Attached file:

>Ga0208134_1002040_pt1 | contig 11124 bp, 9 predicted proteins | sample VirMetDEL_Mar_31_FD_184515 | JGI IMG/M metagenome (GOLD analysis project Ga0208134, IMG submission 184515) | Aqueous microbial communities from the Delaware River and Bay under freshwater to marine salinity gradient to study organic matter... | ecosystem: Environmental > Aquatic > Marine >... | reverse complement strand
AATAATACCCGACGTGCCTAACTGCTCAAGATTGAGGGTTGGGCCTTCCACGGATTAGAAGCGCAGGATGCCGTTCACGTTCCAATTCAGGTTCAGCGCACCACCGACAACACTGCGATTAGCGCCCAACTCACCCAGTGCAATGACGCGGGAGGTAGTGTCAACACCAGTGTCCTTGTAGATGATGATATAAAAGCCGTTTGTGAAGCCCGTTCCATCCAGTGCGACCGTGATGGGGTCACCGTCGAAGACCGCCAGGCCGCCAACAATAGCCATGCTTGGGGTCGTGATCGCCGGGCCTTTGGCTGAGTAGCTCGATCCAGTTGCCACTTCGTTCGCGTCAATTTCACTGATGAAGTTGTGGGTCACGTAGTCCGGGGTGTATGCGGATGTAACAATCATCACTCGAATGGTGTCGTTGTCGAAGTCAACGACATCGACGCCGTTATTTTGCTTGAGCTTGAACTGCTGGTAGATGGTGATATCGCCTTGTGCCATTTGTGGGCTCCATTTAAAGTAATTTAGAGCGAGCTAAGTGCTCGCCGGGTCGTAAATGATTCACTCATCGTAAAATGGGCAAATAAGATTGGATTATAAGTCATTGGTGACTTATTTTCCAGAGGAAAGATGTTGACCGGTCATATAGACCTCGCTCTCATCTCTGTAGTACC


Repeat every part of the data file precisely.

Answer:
>Ga0208134_1002040_pt1 | contig 11124 bp, 9 predicted proteins | sample VirMetDEL_Mar_31_FD_184515 | JGI IMG/M metagenome (GOLD analysis project Ga0208134, IMG submission 184515) | Aqueous microbial communities from the Delaware River and Bay under freshwater to marine salinity gradient to study organic matter... | ecosystem: Environmental > Aquatic > Marine >... | reverse complement strand
AATAATACCCGACGTGCCTAACTGCTCAAGATTGAGGGTTGGGCCTTCCACGGATTAGAAGCGCAGGATGCCGTTCACGTTCCAATTCAGGTTCAGCGCACCACCGACAACACTGCGATTAGCGCCCAACTCACCCAGTGCAATGACGCGGGAGGTAGTGTCAACACCAGTGTCCTTGTAGATGATGATATAAAAGCCGTTTGTGAAGCCCGTTCCATCCAGTGCGACCGTGATGGGGTCACCGTCGAAGACCGCCAGGCCGCCAACAATAGCCATGCTTGGGGTCGTGATCGCCGGGCCTTTGGCTGAGTAGCTCGATCCAGTTGCCACTTCGTTCGCGTCAATTTCACTGATGAAGTTGTGGGTCACGTAGTCCGGGGTGTATGCGGATGTAACAATCATCACTCGAATGGTGTCGTTGTCGAAGTCAACGACATCGACGCCGTTATTTTGCTTGAGCTTGAACTGCTGGTAGATGGTGATATCGCCTTGTGCCATTTGTGGGCTCCATTTAAAGTAATTTAGAGCGAGCTAAGTGCTCGCCGGGTCGTAAATGATTCACTCATCGTAAAATGGGCAAATAAGATTGGATTATAAGTCATTGGTGACTTATTTTCCAGAGGAAAGATGTTGACCGGTCATATAGACCTCGCTCTCATCTCTGTAGTACC